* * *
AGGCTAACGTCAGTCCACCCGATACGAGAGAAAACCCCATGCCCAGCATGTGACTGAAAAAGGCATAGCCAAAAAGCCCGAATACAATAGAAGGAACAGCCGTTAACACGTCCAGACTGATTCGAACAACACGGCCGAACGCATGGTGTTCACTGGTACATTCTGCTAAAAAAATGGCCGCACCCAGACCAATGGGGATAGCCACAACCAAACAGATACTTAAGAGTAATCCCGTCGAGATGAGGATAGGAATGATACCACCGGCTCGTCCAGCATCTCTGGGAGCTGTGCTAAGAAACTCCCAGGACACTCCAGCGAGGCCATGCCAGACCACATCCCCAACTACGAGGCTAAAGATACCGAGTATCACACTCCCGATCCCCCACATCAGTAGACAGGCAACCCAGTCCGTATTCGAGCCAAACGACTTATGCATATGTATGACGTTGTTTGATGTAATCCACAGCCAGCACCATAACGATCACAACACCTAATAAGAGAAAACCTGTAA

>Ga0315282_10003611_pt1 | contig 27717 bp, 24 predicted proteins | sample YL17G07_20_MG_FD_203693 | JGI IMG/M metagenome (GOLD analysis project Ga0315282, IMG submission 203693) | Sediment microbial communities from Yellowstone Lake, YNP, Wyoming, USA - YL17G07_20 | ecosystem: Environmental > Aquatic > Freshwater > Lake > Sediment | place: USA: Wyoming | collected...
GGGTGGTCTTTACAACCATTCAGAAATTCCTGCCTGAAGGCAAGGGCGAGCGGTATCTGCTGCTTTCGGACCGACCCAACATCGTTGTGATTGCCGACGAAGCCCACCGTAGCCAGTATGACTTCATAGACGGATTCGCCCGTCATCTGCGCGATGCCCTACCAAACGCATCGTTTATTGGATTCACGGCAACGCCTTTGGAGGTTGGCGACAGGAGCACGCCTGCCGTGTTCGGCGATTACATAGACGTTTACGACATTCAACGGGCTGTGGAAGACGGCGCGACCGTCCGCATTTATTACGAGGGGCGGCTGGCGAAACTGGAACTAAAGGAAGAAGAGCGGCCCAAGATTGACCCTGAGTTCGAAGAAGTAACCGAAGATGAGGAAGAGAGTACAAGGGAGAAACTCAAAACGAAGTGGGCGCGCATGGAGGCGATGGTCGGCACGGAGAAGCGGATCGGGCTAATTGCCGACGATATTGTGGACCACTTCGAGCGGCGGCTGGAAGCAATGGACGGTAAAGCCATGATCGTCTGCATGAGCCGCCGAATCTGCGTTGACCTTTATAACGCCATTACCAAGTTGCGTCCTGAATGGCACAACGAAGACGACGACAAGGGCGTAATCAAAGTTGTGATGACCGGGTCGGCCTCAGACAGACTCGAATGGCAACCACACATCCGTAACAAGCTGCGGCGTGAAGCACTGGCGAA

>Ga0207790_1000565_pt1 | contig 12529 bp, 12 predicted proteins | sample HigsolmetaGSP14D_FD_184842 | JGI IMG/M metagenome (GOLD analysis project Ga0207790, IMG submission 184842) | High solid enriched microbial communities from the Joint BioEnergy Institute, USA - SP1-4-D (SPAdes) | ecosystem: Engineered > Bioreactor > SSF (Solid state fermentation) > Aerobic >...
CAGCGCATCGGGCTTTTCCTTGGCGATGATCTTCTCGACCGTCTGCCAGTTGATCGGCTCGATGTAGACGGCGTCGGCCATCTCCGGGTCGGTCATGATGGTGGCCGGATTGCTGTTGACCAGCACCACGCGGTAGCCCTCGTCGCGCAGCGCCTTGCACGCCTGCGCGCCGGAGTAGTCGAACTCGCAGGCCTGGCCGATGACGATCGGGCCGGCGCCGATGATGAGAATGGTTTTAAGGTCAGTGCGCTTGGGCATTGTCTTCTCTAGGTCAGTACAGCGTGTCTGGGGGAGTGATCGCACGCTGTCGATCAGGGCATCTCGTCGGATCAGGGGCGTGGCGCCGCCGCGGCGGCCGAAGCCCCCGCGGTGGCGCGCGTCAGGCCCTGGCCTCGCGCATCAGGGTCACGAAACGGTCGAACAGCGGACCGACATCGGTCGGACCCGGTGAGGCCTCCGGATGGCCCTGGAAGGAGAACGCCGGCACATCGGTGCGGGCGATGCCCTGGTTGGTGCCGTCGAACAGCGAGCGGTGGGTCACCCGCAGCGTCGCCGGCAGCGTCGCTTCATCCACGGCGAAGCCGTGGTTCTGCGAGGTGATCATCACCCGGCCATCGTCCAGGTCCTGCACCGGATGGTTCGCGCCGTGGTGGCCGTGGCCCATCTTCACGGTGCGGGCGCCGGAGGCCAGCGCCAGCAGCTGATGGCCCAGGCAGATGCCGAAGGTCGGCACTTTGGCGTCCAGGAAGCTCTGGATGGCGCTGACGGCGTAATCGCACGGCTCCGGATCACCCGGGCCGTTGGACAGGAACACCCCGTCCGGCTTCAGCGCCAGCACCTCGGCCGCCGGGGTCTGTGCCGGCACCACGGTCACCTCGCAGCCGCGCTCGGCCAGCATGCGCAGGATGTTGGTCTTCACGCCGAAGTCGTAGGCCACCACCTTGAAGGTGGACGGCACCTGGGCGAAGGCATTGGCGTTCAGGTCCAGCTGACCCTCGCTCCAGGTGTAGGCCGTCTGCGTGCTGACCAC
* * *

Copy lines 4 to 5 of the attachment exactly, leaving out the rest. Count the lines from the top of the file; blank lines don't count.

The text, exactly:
>Ga0207790_1000565_pt1 | contig 12529 bp, 12 predicted proteins | sample HigsolmetaGSP14D_FD_184842 | JGI IMG/M metagenome (GOLD analysis project Ga0207790, IMG submission 184842) | High solid enriched microbial communities from the Joint BioEnergy Institute, USA - SP1-4-D (SPAdes) | ecosystem: Engineered > Bioreactor > SSF (Solid state fermentation) > Aerobic >...
CAGCGCATCGGGCTTTTCCTTGGCGATGATCTTCTCGACCGTCTGCCAGTTGATCGGCTCGATGTAGACGGCGTCGGCCATCTCCGGGTCGGTCATGATGGTGGCCGGATTGCTGTTGACCAGCACCACGCGGTAGCCCTCGTCGCGCAGCGCCTTGCACGCCTGCGCGCCGGAGTAGTCGAACTCGCAGGCCTGGCCGATGACGATCGGGCCGGCGCCGATGATGAGAATGGTTTTAAGGTCAGTGCGCTTGGGCATTGTCTTCTCTAGGTCAGTACAGCGTGTCTGGGGGAGTGATCGCACGCTGTCGATCAGGGCATCTCGTCGGATCAGGGGCGTGGCGCCGCCGCGGCGGCCGAAGCCCCCGCGGTGGCGCGCGTCAGGCCCTGGCCTCGCGCATCAGGGTCACGAAACGGTCGAACAGCGGACCGACATCGGTCGGACCCGGTGAGGCCTCCGGATGGCCCTGGAAGGAGAACGCCGGCACATCGGTGCGGGCGATGCCCTGGTTGGTGCCGTCGAACAGCGAGCGGTGGGTCACCCGCAGCGTCGCCGGCAGCGTCGCTTCATCCACGGCGAAGCCGTGGTTCTGCGAGGTGATCATCACCCGGCCATCGTCCAGGTCCTGCACCGGATGGTTCGCGCCGTGGTGGCCGTGGCCCATCTTCACGGTGCGGGCGCCGGAGGCCAGCGCCAGCAGCTGATGGCCCAGGCAGATGCCGAAGGTCGGCACTTTGGCGTCCAGGAAGCTCTGGATGGCGCTGACGGCGTAATCGCACGGCTCCGGATCACCCGGGCCGTTGGACAGGAACACCCCGTCCGGCTTCAGCGCCAGCACCTCGGCCGCCGGGGTCTGTGCCGGCACCACGGTCACCTCGCAGCCGCGCTCGGCCAGCATGCGCAGGATGTTGGTCTTCACGCCGAAGTCGTAGGCCACCACCTTGAAGGTGGACGGCACCTGGGCGAAGGCATTGGCGTTCAGGTCCAGCTGACCCTCGCTCCAGGTGTAGGCCGTCTGCGTGCTGACCAC